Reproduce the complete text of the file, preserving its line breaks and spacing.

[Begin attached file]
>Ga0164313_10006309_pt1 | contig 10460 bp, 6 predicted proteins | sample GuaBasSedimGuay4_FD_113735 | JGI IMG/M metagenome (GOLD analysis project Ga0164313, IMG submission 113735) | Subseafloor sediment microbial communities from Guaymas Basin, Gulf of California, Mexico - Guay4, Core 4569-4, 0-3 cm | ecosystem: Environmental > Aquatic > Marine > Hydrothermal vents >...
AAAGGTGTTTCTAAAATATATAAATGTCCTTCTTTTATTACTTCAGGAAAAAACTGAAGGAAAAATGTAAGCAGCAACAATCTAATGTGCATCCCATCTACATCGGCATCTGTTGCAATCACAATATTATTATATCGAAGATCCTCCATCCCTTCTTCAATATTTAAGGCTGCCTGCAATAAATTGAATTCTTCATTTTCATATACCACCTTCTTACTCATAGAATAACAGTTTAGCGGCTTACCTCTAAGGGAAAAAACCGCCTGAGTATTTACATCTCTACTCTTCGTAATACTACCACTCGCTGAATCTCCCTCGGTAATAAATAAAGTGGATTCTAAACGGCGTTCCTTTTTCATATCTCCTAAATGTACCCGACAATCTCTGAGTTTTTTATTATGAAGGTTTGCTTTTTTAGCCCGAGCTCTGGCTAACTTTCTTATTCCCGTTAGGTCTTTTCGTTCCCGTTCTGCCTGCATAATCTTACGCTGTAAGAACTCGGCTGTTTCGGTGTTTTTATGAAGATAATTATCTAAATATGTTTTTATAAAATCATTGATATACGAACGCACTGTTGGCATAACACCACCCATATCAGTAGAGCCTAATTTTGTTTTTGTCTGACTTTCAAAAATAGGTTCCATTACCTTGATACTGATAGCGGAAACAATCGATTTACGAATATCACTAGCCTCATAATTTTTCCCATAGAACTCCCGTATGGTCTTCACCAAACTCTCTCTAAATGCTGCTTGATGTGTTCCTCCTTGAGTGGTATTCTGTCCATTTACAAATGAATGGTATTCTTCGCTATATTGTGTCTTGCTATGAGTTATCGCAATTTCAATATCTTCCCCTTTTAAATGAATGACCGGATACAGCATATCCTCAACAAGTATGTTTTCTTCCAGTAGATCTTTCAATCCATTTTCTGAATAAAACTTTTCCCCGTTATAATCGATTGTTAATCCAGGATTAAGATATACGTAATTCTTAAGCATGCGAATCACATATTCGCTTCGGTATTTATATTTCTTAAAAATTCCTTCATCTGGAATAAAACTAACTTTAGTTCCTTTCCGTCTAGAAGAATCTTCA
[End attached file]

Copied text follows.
>Ga0164313_10006309_pt1 | contig 10460 bp, 6 predicted proteins | sample GuaBasSedimGuay4_FD_113735 | JGI IMG/M metagenome (GOLD analysis project Ga0164313, IMG submission 113735) | Subseafloor sediment microbial communities from Guaymas Basin, Gulf of California, Mexico - Guay4, Core 4569-4, 0-3 cm | ecosystem: Environmental > Aquatic > Marine > Hydrothermal vents >...
AAAGGTGTTTCTAAAATATATAAATGTCCTTCTTTTATTACTTCAGGAAAAAACTGAAGGAAAAATGTAAGCAGCAACAATCTAATGTGCATCCCATCTACATCGGCATCTGTTGCAATCACAATATTATTATATCGAAGATCCTCCATCCCTTCTTCAATATTTAAGGCTGCCTGCAATAAATTGAATTCTTCATTTTCATATACCACCTTCTTACTCATAGAATAACAGTTTAGCGGCTTACCTCTAAGGGAAAAAACCGCCTGAGTATTTACATCTCTACTCTTCGTAATACTACCACTCGCTGAATCTCCCTCGGTAATAAATAAAGTGGATTCTAAACGGCGTTCCTTTTTCATATCTCCTAAATGTACCCGACAATCTCTGAGTTTTTTATTATGAAGGTTTGCTTTTTTAGCCCGAGCTCTGGCTAACTTTCTTATTCCCGTTAGGTCTTTTCGTTCCCGTTCTGCCTGCATAATCTTACGCTGTAAGAACTCGGCTGTTTCGGTGTTTTTATGAAGATAATTATCTAAATATGTTTTTATAAAATCATTGATATACGAACGCACTGTTGGCATAACACCACCCATATCAGTAGAGCCTAATTTTGTTTTTGTCTGACTTTCAAAAATAGGTTCCATTACCTTGATACTGATAGCGGAAACAATCGATTTACGAATATCACTAGCCTCATAATTTTTCCCATAGAACTCCCGTATGGTCTTCACCAAACTCTCTCTAAATGCTGCTTGATGTGTTCCTCCTTGAGTGGTATTCTGTCCATTTACAAATGAATGGTATTCTTCGCTATATTGTGTCTTGCTATGAGTTATCGCAATTTCAATATCTTCCCCTTTTAAATGAATGACCGGATACAGCATATCCTCAACAAGTATGTTTTCTTCCAGTAGATCTTTCAATCCATTTTCTGAATAAAACTTTTCCCCGTTATAATCGATTGTTAATCCAGGATTAAGATATACGTAATTCTTAAGCATGCGAATCACATATTCGCTTCGGTATTTATATTTCTTAAAAATTCCTTCATCTGGAATAAAACTAACTTTAGTTCCTTTCCGTCTAGAAGAATCTTCA